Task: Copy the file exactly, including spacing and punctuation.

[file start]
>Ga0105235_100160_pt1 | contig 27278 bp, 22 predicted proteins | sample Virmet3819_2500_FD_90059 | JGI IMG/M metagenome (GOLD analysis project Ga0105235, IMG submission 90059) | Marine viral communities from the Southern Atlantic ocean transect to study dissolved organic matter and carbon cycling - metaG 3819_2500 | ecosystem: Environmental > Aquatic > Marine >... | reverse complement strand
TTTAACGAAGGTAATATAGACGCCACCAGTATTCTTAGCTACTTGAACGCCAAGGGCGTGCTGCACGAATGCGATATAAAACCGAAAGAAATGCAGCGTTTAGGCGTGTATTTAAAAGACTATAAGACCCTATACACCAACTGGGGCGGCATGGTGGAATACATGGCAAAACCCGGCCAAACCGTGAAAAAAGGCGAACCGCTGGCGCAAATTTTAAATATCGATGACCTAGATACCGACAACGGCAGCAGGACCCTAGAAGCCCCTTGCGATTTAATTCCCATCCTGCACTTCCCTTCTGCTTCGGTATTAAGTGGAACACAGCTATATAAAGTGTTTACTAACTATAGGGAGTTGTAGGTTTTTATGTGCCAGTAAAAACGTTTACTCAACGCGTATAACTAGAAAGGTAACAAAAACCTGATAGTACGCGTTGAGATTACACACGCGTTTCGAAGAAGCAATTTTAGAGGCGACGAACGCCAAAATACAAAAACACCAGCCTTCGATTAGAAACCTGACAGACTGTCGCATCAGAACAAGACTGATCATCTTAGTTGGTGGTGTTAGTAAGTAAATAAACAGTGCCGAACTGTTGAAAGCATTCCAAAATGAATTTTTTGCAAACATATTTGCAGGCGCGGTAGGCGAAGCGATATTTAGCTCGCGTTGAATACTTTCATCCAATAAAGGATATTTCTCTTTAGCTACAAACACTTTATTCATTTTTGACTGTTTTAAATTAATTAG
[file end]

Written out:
>Ga0105235_100160_pt1 | contig 27278 bp, 22 predicted proteins | sample Virmet3819_2500_FD_90059 | JGI IMG/M metagenome (GOLD analysis project Ga0105235, IMG submission 90059) | Marine viral communities from the Southern Atlantic ocean transect to study dissolved organic matter and carbon cycling - metaG 3819_2500 | ecosystem: Environmental > Aquatic > Marine >... | reverse complement strand
TTTAACGAAGGTAATATAGACGCCACCAGTATTCTTAGCTACTTGAACGCCAAGGGCGTGCTGCACGAATGCGATATAAAACCGAAAGAAATGCAGCGTTTAGGCGTGTATTTAAAAGACTATAAGACCCTATACACCAACTGGGGCGGCATGGTGGAATACATGGCAAAACCCGGCCAAACCGTGAAAAAAGGCGAACCGCTGGCGCAAATTTTAAATATCGATGACCTAGATACCGACAACGGCAGCAGGACCCTAGAAGCCCCTTGCGATTTAATTCCCATCCTGCACTTCCCTTCTGCTTCGGTATTAAGTGGAACACAGCTATATAAAGTGTTTACTAACTATAGGGAGTTGTAGGTTTTTATGTGCCAGTAAAAACGTTTACTCAACGCGTATAACTAGAAAGGTAACAAAAACCTGATAGTACGCGTTGAGATTACACACGCGTTTCGAAGAAGCAATTTTAGAGGCGACGAACGCCAAAATACAAAAACACCAGCCTTCGATTAGAAACCTGACAGACTGTCGCATCAGAACAAGACTGATCATCTTAGTTGGTGGTGTTAGTAAGTAAATAAACAGTGCCGAACTGTTGAAAGCATTCCAAAATGAATTTTTTGCAAACATATTTGCAGGCGCGGTAGGCGAAGCGATATTTAGCTCGCGTTGAATACTTTCATCCAATAAAGGATATTTCTCTTTAGCTACAAACACTTTATTCATTTTTGACTGTTTTAAATTAATTAG